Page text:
Two, in almost all cultures in the world, childbirth is an event that attracts celebration and children serve as symbols of joy and success to their parents and the entire society, so, their sudden and untimely demise leaves behind sorrow and confusion to the victims of such unfortunate occurrence. Three, child mortality negate the concepts of reproduction and motherhood and if not properly stem it may lead to total extinction of entire humanity. Four, childhood mortality remains disturbingly high in developing countries especially in sub-Saharan Africa despite the significant decline in most parts of the developed world. The child mortality statistics reports of the World Health Organization (2012) reveal staggering fact that about 7.6 million children under the age of five die every year and more than half of these early child deaths are due to conditions that could be prevented or treated. More worrisome than this is the child mortality statistics of the World Bank (2006) which reveals that the death toll among children under-5 years has well reached some 11 million annually, with a clause that “more than 10 million of these occur in the developing world and sub-Sahara Africa is the region most affected and accounts for more than one-third of deaths of children under-5 years (World Bank, 2006).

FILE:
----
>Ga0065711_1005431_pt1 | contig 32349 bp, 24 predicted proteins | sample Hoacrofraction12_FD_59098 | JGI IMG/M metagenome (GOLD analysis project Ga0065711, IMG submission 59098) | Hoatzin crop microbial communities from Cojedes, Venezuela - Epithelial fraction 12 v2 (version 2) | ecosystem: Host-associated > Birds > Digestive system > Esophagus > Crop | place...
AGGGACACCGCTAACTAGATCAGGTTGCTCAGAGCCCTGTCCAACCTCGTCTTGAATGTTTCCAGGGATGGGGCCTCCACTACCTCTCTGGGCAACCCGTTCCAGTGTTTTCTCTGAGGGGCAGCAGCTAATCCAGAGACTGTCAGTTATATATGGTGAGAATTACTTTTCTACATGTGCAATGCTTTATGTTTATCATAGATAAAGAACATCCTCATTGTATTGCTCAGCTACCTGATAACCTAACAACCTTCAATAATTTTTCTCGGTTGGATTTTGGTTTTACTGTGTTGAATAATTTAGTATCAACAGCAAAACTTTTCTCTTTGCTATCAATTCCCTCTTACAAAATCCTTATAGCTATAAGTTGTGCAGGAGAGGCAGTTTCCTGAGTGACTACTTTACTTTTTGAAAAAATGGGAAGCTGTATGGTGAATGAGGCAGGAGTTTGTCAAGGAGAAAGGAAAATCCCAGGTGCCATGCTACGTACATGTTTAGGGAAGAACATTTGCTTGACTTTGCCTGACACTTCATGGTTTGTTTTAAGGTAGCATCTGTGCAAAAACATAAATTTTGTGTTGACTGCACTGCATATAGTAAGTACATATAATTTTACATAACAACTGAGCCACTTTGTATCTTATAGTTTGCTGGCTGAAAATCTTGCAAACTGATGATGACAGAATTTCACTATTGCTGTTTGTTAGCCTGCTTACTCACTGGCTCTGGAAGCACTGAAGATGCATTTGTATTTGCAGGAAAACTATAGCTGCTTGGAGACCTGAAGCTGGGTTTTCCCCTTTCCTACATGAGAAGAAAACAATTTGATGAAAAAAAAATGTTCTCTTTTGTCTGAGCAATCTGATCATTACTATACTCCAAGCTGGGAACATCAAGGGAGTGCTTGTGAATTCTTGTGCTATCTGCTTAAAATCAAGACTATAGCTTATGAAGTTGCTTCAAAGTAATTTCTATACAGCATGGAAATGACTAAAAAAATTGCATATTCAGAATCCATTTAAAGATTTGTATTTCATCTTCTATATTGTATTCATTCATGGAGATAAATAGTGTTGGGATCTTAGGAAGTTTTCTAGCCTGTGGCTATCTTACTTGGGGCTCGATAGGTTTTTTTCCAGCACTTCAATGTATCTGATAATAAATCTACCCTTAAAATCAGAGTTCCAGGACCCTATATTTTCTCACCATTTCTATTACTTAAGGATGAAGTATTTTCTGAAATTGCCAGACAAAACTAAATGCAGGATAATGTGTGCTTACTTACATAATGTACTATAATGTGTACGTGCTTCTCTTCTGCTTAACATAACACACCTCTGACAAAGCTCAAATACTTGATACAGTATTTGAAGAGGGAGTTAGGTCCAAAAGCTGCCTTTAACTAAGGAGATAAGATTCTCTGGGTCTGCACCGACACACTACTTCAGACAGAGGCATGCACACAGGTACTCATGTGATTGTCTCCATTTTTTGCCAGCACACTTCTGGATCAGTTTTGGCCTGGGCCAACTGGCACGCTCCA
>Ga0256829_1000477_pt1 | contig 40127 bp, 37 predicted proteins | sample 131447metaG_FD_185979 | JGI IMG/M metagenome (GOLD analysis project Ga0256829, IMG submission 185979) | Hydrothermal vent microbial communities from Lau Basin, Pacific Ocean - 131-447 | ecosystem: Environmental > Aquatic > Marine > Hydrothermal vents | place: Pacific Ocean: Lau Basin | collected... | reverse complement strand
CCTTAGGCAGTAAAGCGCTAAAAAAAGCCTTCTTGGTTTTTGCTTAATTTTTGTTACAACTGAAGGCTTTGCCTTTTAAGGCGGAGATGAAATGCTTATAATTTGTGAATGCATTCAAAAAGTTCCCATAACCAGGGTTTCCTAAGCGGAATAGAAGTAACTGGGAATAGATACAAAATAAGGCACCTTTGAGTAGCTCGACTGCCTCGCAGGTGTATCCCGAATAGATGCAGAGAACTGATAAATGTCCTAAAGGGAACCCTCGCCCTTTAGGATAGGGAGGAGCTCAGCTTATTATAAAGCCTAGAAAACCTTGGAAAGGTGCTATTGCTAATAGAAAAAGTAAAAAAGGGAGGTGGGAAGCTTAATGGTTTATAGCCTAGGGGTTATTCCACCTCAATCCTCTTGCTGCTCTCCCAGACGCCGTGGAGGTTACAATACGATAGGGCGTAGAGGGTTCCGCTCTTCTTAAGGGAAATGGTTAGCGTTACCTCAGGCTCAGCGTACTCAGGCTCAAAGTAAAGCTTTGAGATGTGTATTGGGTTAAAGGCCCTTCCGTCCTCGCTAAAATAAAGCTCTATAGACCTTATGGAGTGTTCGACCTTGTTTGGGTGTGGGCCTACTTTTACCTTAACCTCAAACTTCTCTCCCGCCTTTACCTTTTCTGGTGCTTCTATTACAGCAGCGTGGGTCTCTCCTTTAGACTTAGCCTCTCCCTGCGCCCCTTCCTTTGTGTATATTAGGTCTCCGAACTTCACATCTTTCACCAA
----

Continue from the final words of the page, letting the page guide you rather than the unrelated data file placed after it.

This asymmetric geographical distribution and patterns persist even in the 2012 child mortality statistics. Thus, level of child mortality is a significant indicator of level of development of a given country, region or continent which makes child mortality to remains a major public health issue in developing countries where it is estimated that over 10 million preventable child deaths occur yearly. In addition, progress in child mortality reduction remains unacceptable in Sub-Saharan Africa. With special reference to Nigeria, the giant of Africa, available statistics suggest that child mortality levels continue to be high and exhibit wide geographic disparities (NPC, 1998; 2004; 2009). These factors and many more reveal the needs for continuous and rigorous research in the areas of child mortality most especially in sub-Saharan Africa.